When a tech story comes in from Albuquerque, New Mexico, it stands out for location alone, given that we do not generally identify the city (or state) as a tech hub. LoadStorm from CustomerCentrix also stands out as an interesting cloud-based web performance testing tool.
It can simulate hundreds of thousands of website visits and visitor actions from many geographic areas. Detailed reports then help web developers remedy web performance issues.
The LoadStorm 2.0 tool is available as self-service or bundled with performance engineering consulting from its makers. These extended services include work designing tailored test scripts, executing tests, analyzing results, and / or providing optimization advice. The consulting services are designed help avoid common mistakes.
The product includes a capability to record a test script without coding, which can then be modified within the LoadStorm application. Scripts allow testers to parameterize virtual user (VUser) actions from generated data or uploaded files. Actions include logins, shopping cart processes, searches, downloads, auction bidding, and registration. Testers also have access to real-time analytics provided in graphs and reports.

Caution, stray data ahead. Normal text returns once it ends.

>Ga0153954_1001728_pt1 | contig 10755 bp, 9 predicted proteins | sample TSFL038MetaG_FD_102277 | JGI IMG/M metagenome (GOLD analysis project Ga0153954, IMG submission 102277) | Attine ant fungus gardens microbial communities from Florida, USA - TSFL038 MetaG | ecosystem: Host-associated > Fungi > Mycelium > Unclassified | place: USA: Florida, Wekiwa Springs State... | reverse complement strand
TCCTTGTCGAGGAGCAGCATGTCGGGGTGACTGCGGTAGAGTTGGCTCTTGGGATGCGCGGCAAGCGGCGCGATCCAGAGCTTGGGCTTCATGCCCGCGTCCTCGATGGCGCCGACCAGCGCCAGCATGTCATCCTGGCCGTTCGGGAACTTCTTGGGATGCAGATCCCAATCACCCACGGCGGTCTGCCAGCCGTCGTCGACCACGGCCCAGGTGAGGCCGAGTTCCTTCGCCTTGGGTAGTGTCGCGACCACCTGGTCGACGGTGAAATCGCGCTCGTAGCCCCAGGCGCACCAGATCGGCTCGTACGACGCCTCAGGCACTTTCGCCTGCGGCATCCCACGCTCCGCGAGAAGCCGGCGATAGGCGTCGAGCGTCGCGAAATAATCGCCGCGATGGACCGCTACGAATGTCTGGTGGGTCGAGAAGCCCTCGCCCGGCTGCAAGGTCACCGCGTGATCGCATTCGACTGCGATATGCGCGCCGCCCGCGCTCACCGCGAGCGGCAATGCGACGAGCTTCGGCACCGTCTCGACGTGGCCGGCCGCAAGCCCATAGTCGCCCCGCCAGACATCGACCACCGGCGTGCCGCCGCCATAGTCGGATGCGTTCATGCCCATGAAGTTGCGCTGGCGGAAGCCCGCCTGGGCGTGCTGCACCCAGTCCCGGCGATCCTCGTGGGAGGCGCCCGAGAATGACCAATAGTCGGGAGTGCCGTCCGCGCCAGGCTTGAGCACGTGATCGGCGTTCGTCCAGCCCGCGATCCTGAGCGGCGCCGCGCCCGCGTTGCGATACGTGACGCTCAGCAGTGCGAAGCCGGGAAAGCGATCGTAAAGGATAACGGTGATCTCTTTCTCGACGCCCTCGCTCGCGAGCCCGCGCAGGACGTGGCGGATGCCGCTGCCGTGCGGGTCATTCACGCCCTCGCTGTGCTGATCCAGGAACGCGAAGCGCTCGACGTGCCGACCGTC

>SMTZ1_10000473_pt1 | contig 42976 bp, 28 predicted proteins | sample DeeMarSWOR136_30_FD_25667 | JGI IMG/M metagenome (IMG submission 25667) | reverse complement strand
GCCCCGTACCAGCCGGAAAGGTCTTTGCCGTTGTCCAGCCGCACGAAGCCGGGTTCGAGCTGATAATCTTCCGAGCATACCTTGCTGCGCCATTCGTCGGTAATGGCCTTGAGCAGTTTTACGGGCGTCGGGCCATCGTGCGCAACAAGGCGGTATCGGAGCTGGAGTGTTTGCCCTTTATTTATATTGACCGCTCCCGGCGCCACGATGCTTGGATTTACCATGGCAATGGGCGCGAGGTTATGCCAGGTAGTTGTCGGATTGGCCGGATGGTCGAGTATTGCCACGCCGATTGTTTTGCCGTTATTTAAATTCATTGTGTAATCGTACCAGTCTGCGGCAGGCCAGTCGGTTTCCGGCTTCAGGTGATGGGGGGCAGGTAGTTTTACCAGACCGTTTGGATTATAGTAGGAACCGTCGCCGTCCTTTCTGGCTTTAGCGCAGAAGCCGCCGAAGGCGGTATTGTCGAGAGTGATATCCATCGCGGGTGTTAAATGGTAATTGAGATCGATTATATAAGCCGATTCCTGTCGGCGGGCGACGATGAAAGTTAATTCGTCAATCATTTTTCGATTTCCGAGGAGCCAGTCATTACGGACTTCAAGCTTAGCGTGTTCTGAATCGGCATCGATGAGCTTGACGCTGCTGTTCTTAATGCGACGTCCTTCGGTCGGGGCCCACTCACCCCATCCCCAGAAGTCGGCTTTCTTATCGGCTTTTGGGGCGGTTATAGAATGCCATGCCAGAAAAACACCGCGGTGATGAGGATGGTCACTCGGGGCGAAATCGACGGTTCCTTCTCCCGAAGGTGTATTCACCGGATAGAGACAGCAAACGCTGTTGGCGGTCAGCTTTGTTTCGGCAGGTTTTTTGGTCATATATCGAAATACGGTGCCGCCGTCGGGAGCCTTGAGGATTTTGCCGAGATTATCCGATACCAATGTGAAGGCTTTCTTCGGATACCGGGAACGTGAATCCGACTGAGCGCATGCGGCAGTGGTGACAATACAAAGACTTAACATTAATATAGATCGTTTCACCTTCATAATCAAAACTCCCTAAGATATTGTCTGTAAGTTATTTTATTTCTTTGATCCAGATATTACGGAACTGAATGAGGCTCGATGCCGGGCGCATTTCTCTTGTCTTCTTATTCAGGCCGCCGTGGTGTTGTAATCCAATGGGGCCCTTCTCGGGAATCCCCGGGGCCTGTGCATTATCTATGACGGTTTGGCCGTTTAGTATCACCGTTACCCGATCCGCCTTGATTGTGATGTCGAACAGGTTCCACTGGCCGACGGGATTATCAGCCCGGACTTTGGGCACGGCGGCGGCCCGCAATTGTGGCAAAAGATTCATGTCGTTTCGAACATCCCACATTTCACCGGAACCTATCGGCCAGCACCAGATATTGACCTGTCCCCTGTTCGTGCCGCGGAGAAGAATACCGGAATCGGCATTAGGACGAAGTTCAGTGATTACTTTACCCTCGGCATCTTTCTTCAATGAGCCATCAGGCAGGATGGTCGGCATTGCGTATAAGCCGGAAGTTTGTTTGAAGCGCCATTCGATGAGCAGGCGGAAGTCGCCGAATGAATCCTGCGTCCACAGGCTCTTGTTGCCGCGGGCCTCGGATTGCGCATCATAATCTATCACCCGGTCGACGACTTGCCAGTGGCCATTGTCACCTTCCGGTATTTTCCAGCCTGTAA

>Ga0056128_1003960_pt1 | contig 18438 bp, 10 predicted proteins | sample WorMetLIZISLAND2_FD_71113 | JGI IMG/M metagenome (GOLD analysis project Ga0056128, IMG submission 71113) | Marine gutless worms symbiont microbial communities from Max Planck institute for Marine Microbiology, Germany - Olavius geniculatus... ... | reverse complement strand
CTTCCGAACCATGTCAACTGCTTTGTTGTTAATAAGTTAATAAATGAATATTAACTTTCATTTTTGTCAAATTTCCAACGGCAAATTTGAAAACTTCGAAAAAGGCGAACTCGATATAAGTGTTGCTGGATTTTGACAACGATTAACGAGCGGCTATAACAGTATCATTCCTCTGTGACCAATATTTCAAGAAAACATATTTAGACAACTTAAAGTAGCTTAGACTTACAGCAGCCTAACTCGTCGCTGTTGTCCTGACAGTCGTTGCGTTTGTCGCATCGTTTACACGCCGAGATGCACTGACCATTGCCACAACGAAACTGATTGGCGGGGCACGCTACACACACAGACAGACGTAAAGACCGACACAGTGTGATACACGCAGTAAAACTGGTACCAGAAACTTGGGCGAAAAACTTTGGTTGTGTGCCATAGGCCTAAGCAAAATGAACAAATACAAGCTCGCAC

Users can drill down into the performance metrics for specifics on a variety of elements. They include performance details on servers, scripts, resource types, VUser, or web pages. With this performance intelligence, testers can pinpoint scalability bottlenecks and potential problem areas in any web application.
Calculated performance metrics include response times, throughput, requests per second, error rate, data transferred, average throughput, and so on. The testing tool also provides performance measurement of page completion times throughout the test. Realistic traffic is simulated and works like a Chrome/Firefox/Internet Explorer/or Opera browser. VUsers accurately put stress on the servers for all types of behavior such as AJAX-driven requests, form posts, parallel connections, and JSON payload transfers.
Test scripts can be weighted during a test run in order to generate the correct percentage of VUsers signing-in, searching, and so on. Tests can be run for long durations to identify specific potential problems like memory leaks. For example, a test may run for eight hours with scheduled volume ramping patterns.